Report comment

  3. Doesn’t have to be from childhood. I had an uneventful childhood and then made the mistake of marrying a covert narcissist. I recognized that I was experiencing symptoms consistent with CPTSD about 10 years in, but it took me another 10 years to realize her behavior and treatment of me was the cause; by that time I was literally begging her to stop her patterns of abusive behavior. Therapy wouldn’t have helped me or her. Awareness of these abusive personality types, and perhaps forces hospitalization and/or incarceration is the answer.

    Report comment

  4. “Complex trauma comes from a history of living with abuse or neglect from those who were supposed to protect and maintain your safety.”

    Wouldn’t that definition also describe the forced “treatment” betrayal and “torture,” against most psych survivors?

    https://www.narpa.org/reference/un-forced-psychiatric-treatment-is-torture

    “With complex trauma, you were not taken care of appropriately as a child, and that affects you as an adult.” Oh, so it only applies to child abuse survivors.

    So the cause / etiology of “complex trauma” is “child abuse or neglect” – not any sort of “life long, incurable, genetic mental illness.” Yet to this day, NO “mental health professional” may EVER bill ANY insurance company, for EVER helping ANY child abuse survivor, honestly.

    https://www.psychologytoday.com/us/blog/your-child-does-not-have-bipolar-disorder/201402/dsm-5-and-child-neglect-and-abuse-1

    Do you see the problem, unfortunately systemic child abuse covering up, psychologists and psychiatrists?

    https://www.indybay.org/newsitems/2019/01/23/18820633.php?fbclid=IwAR2-cgZPcEvbz7yFqMuUwneIuaqGleGiOzackY4N2sPeVXolwmEga5iKxdo

    https://www.madinamerica.com/2016/04/heal-for-life/

    The proper way to help a child abuse survivor is NOT to misdiagnose child abuse as CPTSD, nor any of the other scientifically “invalid” DSM disorders, for profit.

    https://psychrights.org/2013/130429NIMHTransformingDiagnosis.htm

    It is to get the child away from the abusers, and to give the child lots of freely given love, support, and honesty … when the child is mature enough to handle the truth.

    At least that’s the opinion of the mother of a child abuse survivor, who was able to close down a school that had a pedophile on their school board; a mother whose child has seemingly healed, hopefully, and thankfully.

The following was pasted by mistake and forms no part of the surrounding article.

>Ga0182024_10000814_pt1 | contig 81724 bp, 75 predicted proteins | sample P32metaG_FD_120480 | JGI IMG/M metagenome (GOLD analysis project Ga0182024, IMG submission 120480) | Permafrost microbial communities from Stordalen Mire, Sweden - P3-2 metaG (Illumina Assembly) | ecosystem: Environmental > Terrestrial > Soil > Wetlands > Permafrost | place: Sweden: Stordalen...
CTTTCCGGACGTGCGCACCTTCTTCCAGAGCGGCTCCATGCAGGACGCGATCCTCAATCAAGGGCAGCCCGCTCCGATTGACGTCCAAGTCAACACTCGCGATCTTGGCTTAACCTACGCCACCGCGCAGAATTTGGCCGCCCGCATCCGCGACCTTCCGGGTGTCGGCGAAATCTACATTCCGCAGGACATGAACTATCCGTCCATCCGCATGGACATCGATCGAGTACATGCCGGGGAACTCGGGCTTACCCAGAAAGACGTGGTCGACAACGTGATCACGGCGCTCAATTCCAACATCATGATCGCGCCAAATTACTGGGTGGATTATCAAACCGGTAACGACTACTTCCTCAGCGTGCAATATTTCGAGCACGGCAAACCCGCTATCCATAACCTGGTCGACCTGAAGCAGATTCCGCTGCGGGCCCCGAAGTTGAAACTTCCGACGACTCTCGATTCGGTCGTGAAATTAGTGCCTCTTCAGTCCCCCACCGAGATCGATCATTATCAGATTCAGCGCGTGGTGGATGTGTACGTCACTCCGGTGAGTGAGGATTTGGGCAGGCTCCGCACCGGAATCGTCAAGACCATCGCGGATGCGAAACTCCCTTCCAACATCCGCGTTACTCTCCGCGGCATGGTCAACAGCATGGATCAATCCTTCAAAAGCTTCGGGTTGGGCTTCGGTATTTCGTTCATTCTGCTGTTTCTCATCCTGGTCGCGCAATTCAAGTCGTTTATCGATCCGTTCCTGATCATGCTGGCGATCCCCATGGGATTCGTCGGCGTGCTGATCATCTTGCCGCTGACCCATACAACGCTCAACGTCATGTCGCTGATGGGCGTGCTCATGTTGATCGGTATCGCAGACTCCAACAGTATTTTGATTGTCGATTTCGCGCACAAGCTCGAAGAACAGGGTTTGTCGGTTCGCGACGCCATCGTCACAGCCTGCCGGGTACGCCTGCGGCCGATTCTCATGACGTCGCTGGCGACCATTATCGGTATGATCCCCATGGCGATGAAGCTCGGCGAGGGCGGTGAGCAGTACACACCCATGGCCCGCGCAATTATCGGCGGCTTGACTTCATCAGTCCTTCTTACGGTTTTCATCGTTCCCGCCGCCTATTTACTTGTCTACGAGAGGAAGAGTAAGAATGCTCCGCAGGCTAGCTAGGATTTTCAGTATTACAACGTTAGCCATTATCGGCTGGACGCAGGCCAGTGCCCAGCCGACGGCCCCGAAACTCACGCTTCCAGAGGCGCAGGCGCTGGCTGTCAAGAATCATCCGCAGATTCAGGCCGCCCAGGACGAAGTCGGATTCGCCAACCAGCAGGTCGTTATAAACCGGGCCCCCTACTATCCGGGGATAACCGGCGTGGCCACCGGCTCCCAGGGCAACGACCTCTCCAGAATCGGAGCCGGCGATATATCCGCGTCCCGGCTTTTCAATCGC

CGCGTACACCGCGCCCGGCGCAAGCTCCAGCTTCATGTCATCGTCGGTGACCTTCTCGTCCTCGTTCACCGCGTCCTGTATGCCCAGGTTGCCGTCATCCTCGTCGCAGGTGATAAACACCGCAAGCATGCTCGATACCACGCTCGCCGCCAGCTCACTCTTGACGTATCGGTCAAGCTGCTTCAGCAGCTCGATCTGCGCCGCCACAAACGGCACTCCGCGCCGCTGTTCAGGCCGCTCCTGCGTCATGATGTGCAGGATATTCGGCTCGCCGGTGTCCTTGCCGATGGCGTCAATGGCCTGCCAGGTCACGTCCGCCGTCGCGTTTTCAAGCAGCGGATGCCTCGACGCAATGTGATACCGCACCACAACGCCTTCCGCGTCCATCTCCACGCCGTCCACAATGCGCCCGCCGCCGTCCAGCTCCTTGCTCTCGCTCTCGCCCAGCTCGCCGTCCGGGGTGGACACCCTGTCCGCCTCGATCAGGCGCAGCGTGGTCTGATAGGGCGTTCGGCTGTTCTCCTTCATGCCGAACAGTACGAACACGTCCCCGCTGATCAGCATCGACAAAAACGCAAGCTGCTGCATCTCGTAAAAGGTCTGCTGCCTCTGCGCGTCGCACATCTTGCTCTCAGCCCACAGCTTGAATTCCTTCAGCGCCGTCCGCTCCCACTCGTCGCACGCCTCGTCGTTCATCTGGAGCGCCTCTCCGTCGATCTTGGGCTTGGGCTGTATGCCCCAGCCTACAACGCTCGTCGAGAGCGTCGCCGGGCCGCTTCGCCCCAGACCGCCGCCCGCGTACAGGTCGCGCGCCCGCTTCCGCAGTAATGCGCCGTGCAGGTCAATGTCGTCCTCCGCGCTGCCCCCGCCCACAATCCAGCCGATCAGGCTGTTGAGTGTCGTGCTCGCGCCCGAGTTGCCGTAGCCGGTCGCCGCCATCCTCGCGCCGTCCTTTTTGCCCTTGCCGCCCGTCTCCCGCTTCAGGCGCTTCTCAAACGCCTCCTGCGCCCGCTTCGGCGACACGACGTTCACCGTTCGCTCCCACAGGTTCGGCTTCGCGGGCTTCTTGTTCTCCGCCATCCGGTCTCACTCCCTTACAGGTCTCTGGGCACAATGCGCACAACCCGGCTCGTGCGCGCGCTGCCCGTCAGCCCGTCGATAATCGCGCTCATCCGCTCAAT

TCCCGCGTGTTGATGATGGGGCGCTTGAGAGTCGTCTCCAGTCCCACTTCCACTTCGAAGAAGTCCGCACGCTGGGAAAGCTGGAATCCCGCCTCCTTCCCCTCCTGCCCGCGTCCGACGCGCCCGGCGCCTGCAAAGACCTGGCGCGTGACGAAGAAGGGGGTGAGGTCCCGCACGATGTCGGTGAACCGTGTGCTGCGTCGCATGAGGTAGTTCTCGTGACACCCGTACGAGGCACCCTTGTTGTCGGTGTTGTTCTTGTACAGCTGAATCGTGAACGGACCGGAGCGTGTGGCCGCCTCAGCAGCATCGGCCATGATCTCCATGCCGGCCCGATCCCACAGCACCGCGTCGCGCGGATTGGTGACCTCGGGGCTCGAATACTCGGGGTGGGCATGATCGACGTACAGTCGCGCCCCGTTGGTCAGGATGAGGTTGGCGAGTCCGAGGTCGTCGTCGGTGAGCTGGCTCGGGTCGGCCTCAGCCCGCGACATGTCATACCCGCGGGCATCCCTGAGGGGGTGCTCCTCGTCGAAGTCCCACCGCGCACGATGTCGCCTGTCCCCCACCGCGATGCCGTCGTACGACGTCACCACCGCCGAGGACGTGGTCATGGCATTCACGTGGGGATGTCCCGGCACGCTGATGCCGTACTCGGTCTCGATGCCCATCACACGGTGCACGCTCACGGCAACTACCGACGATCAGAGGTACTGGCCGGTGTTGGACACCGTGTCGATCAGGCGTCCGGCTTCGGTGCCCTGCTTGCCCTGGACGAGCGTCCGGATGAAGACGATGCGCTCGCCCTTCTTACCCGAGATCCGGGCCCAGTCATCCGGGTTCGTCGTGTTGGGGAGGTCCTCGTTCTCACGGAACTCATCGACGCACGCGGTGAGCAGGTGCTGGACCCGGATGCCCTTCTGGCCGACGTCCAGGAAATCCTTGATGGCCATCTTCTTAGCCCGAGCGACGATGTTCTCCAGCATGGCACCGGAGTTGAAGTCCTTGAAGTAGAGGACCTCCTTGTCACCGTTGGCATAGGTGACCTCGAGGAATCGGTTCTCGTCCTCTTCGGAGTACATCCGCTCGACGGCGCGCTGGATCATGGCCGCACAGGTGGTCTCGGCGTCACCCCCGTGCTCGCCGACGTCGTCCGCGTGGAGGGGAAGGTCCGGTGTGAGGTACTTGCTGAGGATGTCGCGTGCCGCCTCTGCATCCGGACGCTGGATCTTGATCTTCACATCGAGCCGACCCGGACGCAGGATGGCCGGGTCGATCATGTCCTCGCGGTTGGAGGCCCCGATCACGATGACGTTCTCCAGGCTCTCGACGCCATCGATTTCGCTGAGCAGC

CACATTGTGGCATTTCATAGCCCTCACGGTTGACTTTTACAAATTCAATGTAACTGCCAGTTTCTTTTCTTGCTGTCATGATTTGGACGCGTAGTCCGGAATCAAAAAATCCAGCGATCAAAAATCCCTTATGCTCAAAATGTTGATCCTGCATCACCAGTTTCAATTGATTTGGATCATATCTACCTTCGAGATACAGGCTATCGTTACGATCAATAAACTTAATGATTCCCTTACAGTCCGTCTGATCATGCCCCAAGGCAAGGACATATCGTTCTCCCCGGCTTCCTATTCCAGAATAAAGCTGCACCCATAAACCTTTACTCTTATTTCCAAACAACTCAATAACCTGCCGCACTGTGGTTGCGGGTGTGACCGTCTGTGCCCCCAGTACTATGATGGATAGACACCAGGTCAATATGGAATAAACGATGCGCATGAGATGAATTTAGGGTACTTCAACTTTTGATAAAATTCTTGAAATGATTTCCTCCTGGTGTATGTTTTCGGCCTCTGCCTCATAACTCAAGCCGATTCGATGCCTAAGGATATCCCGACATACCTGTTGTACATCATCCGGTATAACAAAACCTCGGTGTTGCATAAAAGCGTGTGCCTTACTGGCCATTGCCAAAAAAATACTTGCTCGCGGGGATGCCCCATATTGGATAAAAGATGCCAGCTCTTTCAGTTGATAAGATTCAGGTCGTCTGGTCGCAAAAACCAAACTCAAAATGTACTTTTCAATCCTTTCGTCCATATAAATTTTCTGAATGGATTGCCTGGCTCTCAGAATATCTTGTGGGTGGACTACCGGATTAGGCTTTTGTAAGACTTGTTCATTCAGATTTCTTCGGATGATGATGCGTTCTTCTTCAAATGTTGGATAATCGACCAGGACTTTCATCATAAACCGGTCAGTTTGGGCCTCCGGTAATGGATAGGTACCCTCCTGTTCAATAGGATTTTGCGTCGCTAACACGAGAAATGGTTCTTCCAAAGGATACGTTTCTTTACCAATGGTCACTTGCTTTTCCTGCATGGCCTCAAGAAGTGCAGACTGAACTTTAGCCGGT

My son went from remedial reading in first grade, after the child abuse, to graduating university Phi Beta Kappa, not to mention winning a psychology award.

    And my beloved son is now a productive member of society and a community activist, doing lots of good works for his neighborhood. And getting us both into his local newspapers, with an insanely complex gingerbread house replica of his local library, and other creative community improvement projects.

    As an artist, former kitchen / bath designer, who also has a business degree, and is also a psychopharmacological researcher, et al.

    I’m quite certain teaching everyone to develop both the left and right sides of their brain, is infinitely more important than the “powers that shouldn’t be” – including those in charge of the education system of the psychiatrists and psychologists today – would like people to believe.

    Report comment

  5. There is also the issue of the positive predictive value of child abuse:

    Most persons enduring abuse in childhood probably don’t have anything specific.

    Take schizophrenia, they say child abuse increases the chances of “having” it, but most persons suffering child abuse don’t develop it.

    Using it to put solidity to a given diagnosis in a given person is flawed, it’s bad practice.

    Seen like that, even if it increases the chances 20 fold, it lacks explanatory power as research hypothesis generator: no actual theory has been proposed to connect abuse with hallucinations and delusions even if they correlate.

    Or am I wrong?.

    Report comment

LEAVE A REPLY